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I am thinking of the following example to illustrate why contravariance is useful.

Let's consider a GUI framework with Widgets, Events, and Event Listeners.

abstract class Event;
class KeyEvent extends Event
class MouseEvent extends Event

trait EventListener[-E] { def listen(e:E) }

Let Widgets define the following methods:

def addKeyEventListener(listener:EventListener[KeyEvent])
def addMouseEventListener(listener:EventListener[MouseEvent])

These methods accept only "specific" event listeners, which is fine. However I would like to define also "kitchen-sink" listeners, which listen to all events, and pass such listeners to the "add listener" methods above.

For instance, I would like to define LogEventListener to log all incoming events

class LogEventListener extends EventListener[Event] {
   def listen(e:Event) { log(event) }

Since the trait EventListener is contravariant in Event we can pass LogEventListener to all those "add listener" methods without losing their type safety.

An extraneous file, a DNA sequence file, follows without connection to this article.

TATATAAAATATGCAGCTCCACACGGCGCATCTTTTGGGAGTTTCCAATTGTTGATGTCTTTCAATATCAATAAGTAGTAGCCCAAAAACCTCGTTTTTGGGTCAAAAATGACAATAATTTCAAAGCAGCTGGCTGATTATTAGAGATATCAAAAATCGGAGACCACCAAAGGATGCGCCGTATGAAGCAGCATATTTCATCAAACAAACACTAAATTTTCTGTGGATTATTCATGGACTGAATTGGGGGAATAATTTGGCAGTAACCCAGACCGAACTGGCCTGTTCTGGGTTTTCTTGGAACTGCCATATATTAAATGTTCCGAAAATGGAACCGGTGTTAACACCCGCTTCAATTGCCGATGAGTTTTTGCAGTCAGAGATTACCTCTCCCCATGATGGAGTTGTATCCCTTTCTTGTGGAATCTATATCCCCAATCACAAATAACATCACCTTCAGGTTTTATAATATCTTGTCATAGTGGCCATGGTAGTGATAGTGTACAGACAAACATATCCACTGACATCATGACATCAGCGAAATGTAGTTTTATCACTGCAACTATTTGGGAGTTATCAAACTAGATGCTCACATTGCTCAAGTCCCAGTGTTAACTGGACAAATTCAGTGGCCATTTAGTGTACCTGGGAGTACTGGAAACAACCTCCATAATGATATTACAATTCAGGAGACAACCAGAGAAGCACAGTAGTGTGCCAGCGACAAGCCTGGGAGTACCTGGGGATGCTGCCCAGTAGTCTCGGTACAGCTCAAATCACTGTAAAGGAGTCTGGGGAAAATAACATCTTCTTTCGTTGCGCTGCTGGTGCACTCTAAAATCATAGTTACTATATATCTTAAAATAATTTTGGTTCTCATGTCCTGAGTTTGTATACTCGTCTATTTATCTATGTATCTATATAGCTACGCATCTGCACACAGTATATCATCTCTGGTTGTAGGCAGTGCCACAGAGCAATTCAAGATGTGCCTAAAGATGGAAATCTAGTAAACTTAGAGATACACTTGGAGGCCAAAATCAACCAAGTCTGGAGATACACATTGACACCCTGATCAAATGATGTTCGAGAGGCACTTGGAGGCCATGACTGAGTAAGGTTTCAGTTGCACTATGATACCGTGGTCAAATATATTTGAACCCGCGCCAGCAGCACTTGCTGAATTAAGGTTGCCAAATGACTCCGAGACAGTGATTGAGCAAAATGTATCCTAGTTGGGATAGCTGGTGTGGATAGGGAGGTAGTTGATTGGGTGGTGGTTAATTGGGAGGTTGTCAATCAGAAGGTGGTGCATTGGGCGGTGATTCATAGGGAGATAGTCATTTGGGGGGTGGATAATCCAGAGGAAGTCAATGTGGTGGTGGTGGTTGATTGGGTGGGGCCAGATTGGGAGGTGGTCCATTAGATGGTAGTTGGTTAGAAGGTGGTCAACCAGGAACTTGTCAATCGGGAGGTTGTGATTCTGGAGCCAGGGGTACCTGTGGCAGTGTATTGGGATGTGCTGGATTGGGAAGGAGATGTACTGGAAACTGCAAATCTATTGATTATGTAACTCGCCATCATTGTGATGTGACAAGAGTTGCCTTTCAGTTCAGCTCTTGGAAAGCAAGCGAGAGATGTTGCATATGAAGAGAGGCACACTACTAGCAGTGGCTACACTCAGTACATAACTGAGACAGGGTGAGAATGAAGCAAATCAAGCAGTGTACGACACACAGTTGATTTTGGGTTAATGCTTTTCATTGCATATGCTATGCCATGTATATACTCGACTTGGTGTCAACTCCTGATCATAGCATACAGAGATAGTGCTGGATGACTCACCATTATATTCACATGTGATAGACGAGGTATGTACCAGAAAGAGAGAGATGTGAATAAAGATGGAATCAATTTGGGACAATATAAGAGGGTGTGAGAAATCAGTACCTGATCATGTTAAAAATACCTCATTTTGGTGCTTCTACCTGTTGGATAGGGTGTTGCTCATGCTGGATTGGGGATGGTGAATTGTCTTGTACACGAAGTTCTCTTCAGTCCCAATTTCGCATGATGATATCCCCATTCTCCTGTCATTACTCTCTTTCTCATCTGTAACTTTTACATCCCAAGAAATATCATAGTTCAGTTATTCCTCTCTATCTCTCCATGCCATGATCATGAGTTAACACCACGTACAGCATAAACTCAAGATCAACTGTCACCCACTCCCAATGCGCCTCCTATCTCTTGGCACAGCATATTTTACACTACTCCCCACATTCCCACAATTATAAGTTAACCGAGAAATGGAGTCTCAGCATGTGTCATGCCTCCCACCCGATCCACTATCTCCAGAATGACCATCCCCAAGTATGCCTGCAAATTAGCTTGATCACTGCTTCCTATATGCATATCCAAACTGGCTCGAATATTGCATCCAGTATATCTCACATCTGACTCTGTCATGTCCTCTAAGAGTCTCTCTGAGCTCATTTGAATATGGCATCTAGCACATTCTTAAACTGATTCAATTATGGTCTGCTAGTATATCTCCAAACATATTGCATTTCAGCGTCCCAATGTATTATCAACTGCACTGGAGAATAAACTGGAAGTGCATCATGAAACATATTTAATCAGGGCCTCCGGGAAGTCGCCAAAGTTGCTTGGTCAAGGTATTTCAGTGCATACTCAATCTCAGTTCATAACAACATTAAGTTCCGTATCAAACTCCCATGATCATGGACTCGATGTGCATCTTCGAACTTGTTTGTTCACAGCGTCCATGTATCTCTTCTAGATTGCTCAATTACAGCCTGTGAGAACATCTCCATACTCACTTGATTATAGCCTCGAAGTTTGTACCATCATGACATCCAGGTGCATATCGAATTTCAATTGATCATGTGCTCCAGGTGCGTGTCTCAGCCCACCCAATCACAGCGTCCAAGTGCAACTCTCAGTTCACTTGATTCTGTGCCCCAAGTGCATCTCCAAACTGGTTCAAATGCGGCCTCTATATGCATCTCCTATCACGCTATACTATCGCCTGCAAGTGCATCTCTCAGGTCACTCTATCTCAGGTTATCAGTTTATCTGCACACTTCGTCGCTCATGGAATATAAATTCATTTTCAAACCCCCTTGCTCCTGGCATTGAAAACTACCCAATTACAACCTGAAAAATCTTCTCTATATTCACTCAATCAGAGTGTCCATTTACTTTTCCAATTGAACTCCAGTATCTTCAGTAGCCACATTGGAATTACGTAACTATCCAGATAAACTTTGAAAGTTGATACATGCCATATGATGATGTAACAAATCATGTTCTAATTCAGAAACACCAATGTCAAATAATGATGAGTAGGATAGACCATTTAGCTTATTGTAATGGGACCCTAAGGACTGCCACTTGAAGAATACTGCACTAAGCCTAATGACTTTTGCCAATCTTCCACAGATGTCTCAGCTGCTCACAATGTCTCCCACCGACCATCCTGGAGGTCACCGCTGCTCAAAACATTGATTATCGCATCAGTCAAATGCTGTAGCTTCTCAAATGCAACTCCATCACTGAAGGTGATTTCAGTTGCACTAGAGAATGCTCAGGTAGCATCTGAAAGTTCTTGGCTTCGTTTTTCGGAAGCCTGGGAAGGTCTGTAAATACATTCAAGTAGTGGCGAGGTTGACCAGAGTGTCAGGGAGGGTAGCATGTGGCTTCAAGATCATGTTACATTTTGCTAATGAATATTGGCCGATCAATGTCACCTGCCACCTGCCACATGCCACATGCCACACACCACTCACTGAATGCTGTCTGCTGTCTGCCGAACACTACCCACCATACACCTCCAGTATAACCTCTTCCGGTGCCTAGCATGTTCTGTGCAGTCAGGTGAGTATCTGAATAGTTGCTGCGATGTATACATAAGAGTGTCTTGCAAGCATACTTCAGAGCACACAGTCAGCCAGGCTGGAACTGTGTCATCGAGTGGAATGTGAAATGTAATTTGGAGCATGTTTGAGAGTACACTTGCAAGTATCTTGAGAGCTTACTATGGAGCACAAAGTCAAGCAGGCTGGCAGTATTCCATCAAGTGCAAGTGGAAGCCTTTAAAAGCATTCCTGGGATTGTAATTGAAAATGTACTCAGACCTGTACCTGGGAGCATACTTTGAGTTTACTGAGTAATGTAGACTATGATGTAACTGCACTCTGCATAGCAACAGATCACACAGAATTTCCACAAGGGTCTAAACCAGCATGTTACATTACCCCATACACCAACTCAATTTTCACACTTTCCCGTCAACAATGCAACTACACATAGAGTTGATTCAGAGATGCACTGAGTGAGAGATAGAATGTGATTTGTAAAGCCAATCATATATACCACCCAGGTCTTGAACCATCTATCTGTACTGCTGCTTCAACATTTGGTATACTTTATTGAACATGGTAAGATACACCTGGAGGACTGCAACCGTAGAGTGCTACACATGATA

Does it make sense ?

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+1 good question, bad accept-rate. sad! – Nishant Mar 18 '11 at 14:04

It makes sense to me, anyway. And it is also one of the most intuitive examples I have seen: something which listens to all events naturally will listen to key events or mouse events.

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Makes sense to me too. As a rule of thumb, a parametrized type Type[A] should be contravariant with respect to its type parameter A each time it is meant to accept instances of A to do something with them by means of accepting them as parameters.

For instance, the Java type Comparator[T], if it had been defined in Scala, would have been contravariant: a Comparator[Any] should be a subtype of Comparator[String], as it can compare all objects a Comparator[String] can compare, and more. The most general example is the argument types of the FunctionX classes, which are all contravariant.

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